ADELAIDE CEO Andrew Fagan has all but confirmed the Crows will match any offer made for restricted free agent Patrick Dangerfield, ensuring the club gets the best possible deal.
Should Dangerfield join Geelong as a free agent, the Crows would only receive the pick immediately after their first (No.13) at the NAB AFL Draft as compensation.
If they match the Cats' offer though, then Geelong would be forced to trade for Dangerfield and would have to offer a tastier proposition.
Fagan said it was "inappropriate" to reveal exactly what the club wanted in a trade for Dangerfield, but he said all steps would be taken to secure it.
"We will do everything necessary and take every decision necessary to achieve the maximum and optimal compensation for the Adelaide Football Club," Fagan said.
"I can't be any clearer than that.
"We've got a pretty firm view of what we're after – I think it's inappropriate for me to articulate that in this forum."
Fagan said Dangerfield's decision to leave the club was based solely on the lure of family – not just that of his own, but of his fiancé Mardi's as well.
He said the 25-year-old swore he was content with every other aspect of playing at Adelaide.
Fagan also confirmed that Dangerfield told the club two weeks before the start of the finals campaign that he intended to leave.
"We did everything we could possibly do to keep him and then in Paddy's own words, 'if it was just on the football club, the health of the football program, on the chances of future success here at Adelaide, on his enjoyment of the city of Adelaide and the people that he spends time with through every day and every week', then he'd have no reason to leave," he said.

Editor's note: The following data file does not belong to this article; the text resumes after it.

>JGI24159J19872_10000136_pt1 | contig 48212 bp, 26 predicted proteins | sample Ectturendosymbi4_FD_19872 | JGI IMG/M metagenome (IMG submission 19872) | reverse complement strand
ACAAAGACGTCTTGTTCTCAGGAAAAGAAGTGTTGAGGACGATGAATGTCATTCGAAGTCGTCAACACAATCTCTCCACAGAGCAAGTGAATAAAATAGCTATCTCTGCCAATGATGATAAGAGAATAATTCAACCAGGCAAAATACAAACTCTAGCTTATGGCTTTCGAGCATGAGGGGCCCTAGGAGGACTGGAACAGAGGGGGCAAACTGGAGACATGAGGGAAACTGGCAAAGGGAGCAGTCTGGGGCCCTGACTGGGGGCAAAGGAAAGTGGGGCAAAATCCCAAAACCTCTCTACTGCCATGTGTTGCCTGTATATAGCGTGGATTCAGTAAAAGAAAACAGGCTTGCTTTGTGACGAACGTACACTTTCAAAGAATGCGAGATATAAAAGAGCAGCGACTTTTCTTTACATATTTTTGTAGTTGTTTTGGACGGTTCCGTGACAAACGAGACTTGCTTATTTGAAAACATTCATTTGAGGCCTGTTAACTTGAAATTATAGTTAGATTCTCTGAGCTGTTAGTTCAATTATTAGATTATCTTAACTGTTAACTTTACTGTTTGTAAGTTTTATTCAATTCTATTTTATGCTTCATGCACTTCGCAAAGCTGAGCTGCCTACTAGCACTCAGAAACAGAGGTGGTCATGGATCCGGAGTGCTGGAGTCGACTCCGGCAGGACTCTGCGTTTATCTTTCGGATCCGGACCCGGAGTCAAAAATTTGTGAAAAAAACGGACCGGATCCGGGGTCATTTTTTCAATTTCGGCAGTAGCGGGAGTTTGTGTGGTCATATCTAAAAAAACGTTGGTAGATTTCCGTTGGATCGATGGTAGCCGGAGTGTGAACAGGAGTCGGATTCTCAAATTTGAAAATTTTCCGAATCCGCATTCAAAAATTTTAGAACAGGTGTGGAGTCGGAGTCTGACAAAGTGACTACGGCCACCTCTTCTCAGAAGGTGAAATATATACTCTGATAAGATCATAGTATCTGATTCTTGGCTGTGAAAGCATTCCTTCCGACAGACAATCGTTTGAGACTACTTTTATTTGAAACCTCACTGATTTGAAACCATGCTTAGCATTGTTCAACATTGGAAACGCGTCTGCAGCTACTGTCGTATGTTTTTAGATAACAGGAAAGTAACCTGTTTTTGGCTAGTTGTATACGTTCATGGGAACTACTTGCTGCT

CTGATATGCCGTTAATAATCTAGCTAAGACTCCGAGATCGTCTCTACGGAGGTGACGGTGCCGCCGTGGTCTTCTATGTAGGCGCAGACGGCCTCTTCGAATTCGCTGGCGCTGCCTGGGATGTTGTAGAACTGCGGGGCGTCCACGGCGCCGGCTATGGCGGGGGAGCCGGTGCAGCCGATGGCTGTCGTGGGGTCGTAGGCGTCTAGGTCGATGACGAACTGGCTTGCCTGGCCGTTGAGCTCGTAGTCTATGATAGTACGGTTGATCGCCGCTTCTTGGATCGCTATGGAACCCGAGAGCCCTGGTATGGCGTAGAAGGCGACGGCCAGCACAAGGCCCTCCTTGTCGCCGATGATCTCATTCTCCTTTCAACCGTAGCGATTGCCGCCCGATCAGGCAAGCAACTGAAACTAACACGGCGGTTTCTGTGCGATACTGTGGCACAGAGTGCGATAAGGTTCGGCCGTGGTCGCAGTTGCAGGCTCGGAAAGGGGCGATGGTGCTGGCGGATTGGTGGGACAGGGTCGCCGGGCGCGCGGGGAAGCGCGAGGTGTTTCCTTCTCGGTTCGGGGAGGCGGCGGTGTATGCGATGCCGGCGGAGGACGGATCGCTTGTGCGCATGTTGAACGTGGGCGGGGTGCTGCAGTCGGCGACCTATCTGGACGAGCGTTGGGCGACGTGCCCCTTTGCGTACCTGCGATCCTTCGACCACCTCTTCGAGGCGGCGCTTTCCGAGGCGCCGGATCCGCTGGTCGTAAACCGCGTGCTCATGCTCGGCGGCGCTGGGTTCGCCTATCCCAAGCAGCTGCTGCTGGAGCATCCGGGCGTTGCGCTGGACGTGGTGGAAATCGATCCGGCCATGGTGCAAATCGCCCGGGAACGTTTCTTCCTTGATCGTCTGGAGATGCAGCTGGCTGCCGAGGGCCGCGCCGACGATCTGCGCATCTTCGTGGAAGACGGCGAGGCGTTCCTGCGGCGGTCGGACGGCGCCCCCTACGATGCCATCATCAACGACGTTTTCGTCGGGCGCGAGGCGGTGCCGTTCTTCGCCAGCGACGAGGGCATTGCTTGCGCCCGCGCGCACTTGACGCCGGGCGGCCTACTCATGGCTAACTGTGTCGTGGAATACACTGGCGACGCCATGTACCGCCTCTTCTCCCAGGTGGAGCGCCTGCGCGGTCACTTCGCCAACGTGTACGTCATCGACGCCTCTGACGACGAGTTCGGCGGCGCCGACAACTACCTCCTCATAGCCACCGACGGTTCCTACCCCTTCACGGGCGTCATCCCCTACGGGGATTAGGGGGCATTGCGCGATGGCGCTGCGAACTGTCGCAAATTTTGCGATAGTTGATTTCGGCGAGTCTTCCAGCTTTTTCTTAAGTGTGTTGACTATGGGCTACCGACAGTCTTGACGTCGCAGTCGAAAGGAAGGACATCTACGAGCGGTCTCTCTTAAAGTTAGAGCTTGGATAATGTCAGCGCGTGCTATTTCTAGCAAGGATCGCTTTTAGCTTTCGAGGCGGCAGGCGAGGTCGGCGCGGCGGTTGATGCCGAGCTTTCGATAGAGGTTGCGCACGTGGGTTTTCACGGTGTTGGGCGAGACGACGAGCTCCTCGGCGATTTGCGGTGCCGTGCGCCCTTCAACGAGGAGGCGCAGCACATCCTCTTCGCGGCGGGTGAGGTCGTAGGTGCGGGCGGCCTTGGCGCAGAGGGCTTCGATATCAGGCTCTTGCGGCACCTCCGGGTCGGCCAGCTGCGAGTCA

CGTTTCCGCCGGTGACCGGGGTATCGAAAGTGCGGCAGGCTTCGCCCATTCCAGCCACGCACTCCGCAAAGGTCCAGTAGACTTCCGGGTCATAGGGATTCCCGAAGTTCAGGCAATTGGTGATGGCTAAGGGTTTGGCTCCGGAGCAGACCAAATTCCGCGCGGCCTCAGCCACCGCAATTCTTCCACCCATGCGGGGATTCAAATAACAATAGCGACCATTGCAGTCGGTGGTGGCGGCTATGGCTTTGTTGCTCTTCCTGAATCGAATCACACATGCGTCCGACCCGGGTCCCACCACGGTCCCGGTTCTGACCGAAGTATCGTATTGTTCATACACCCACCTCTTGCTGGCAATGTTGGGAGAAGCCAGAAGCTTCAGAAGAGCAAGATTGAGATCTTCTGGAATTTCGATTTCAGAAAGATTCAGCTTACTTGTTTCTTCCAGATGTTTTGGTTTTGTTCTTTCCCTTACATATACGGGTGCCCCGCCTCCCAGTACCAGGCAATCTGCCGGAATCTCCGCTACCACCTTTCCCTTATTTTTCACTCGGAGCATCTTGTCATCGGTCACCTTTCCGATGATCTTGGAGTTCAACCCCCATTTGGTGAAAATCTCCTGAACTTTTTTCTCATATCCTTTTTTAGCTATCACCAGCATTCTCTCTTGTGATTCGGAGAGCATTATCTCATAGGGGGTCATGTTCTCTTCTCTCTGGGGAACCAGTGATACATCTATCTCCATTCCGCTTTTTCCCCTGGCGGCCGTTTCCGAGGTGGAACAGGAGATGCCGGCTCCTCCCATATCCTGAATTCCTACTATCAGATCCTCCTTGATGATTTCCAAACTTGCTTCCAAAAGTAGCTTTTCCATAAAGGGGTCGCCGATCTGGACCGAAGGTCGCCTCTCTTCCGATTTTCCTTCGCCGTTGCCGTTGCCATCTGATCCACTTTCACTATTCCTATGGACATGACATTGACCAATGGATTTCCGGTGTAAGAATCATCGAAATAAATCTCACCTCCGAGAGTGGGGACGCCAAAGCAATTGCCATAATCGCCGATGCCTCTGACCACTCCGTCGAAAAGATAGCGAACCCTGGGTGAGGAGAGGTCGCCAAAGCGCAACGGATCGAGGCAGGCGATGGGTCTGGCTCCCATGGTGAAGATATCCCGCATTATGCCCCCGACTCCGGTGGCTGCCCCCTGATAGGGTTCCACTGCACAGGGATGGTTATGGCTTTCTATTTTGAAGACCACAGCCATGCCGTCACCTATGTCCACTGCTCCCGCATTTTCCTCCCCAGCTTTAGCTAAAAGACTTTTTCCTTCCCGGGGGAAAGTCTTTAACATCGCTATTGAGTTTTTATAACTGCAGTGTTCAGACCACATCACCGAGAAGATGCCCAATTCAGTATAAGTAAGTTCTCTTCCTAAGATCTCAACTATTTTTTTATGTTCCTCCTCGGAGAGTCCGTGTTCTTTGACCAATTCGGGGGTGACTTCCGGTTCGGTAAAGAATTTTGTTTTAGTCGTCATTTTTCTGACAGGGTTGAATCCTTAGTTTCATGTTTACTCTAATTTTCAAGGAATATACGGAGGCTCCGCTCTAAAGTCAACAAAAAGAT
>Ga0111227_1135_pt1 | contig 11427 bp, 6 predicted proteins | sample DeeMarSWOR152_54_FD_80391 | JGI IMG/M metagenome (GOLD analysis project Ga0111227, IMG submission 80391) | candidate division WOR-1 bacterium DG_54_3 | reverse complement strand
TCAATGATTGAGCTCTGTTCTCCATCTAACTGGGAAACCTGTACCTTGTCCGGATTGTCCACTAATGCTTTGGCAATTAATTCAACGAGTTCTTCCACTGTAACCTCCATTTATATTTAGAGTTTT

"But for a compulsion to go home and be back in Geelong with his family and Mardi's family."
After being told of Dangerfield's intention to exercise his free agency rights, Fagan then discussed with him the best way to approach his departure and pointed to Kurt Tippett's fabled exit as the perfect example of how not to handle it.
Tippett infamously cited homesickness as his motivation to leave West Lakes in 2012, before joining the Sydney Swans instead of Gold Coast and notifying his teammates of his decision via text message.
Fagan believed it was important for Dangerfield to tell his teammates face-to-face and to also "front up" to Saturday night's best and fairest function.
"The conversation I had with Paddy was that 'you need to tell the players to their faces, you need to not be that person who does it by a text message or Instagram or maybe doesn't even say goodbye'," he said.
"It wasn't a debate … he wanted to be able to do that.
"I think it's really important when you make these tough decisions that you know people are disappointed and that you front up and you let them know why.
"Let's not have an elephant in the room at those sorts of events at the end of the year."
There will also be no embarrassment felt by the club should Dangerfield take out Monday night's Brownlow Medal as a Crows player seeking a new club.
If he was to claim the award, Fagan tipped the story would provide terrific front bar debate, but insisted the club would feel only pride for the outgoing superstar.
"He would have won the Brownlow Medal while playing for the Adelaide Football Club and that'll be a unique part of the history of the club," he said.
"It'll make for some good bar room discussion.
"If he earns that right, or wins that award, the Adelaide Football Club will be pleased for him … he deserves the accolades that he's either received or that he might receive."